‘Fearless’ Kiwis relaxed ahead of World Twenty20 semi-final against England
Skipper Kane Williamson says they will continue to play what he terms smart cricket while opposing captain Eoin Morgan looks to in-form batsman Joe Root to make the difference
They are the nearly men of world cricket, with a reputation for faltering at the business end of tournaments.
But a year on from the pain of losing the 50-over World Cup final, skipper Kane Williamson says his unbeaten New Zealand team are a relaxed and fearless unit as they hone in on Twenty20’s biggest prize.
“At the moment the team is very relaxed, going about their business,” Williamson said ahead of their semi-final on Wednesday against England in New Delhi.
“Up until now we have been playing fearless cricket and smart cricket and that’s what we will try to do again and hope that holds us in good stead in terms of a result.
“But at the same time we are up against a very strong England team that will be trying their best to win the game. So we are looking forward to it. It’s going to be exciting.”
In the final of the World Cup, they were steamrolled by Michael Clarke’s Australian team at the Melbourne Cricket Ground.
Williamson insisted that defeat was not playing on the team’s mind but he also resisted talk that the Black Caps’ wins over India, Australia and Pakistan in the group stages put them in the rare position of favourites.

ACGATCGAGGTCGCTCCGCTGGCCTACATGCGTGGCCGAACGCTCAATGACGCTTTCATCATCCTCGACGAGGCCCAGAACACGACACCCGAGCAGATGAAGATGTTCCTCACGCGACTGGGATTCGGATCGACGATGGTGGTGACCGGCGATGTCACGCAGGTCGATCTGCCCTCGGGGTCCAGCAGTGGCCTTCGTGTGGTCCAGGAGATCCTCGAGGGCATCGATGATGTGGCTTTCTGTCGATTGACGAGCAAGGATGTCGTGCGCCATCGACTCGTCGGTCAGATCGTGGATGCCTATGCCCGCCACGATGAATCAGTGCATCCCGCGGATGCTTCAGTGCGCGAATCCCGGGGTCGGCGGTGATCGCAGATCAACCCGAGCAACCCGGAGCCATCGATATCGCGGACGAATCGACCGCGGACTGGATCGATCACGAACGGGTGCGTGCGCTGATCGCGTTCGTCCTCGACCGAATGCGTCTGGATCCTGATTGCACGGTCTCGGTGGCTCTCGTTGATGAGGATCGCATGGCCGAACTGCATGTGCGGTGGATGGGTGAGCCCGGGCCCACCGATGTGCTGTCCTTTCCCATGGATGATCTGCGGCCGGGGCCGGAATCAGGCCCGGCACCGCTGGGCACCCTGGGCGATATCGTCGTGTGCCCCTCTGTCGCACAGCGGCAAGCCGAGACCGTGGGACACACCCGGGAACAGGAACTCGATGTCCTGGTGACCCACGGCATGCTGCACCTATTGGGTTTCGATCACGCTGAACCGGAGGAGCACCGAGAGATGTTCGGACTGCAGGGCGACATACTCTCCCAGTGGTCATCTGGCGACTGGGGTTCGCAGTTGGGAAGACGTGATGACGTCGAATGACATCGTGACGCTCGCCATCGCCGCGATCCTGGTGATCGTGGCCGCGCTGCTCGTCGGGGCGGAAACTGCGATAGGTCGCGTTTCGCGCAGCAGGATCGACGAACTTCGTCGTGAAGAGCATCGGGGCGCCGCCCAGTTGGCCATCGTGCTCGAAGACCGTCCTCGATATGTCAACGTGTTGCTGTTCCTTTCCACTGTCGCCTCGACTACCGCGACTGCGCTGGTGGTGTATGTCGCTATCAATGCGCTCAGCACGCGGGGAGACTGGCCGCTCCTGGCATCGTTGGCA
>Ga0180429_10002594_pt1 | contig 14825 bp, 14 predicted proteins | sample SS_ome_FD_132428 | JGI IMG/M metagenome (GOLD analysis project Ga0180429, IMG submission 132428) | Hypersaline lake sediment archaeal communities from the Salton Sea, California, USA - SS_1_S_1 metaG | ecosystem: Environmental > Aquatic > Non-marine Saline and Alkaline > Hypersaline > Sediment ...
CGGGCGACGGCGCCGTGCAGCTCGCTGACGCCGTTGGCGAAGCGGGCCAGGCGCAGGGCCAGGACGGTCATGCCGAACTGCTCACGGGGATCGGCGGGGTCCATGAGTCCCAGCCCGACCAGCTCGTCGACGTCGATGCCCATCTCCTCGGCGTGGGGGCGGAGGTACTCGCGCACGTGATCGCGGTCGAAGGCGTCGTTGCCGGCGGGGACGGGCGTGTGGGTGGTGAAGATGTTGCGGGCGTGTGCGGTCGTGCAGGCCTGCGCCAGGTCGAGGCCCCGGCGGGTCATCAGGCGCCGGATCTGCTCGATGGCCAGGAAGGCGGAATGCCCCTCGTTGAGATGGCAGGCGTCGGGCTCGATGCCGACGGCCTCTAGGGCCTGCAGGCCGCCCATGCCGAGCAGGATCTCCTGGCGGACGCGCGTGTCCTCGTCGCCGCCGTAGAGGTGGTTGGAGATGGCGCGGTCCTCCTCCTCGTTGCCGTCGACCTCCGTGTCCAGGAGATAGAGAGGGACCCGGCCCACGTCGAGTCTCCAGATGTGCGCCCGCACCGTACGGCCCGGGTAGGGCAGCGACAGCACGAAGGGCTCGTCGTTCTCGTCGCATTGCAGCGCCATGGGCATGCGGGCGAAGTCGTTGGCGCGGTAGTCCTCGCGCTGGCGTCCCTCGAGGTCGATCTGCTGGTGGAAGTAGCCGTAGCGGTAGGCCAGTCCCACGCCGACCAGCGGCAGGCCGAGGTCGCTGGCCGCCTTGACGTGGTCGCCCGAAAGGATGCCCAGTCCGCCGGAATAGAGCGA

“We have made one final and lost, but we don’t look at it that closely,” said Williamson, who has been one of the standout performers in New Zealand’s perfect run to the semis.
“I think it’s almost impossible in T20 cricket to give someone the favourites tag. It’s so fickle in its nature that on any given day the team that plays the best wins and England can beat anyone.”
England hope in-form batsman Joe Root and “home” advantage can make the difference against the Black Caps.
Eoin Morgan’s team will be playing their third match in a row in New Delhi, but for the nomadic Black Caps it will be their fifth different venue in five tournament matches.
“We have become quite settled in Delhi,” Morgan said. “We have got fantastic support, a fantastic following and actually we have grown used to the pitch a lot more than probably the first game that we were here.”
Root has also shown his class on different pitches in the tournament, enhancing his reputation as one of the game’s classiest acts.
Only India’s Virat Kohli of all the players to reach the semi-finals has scored more runs than Root’s 168, which included a match-winning 83 against South Africa.
Morgan said he expected another “tough game of cricket” but that the earlier matches had shown his team would not buckle under pressure.
“I think it shows the amount of character that we have within the group,” he said.
Morgan said that while he felt excited, he did not feel as if he was on the verge of a world cup final.
“We are not getting too far ahead of ourselves as we have got a really tough game against a strong New Zealand side,” he said.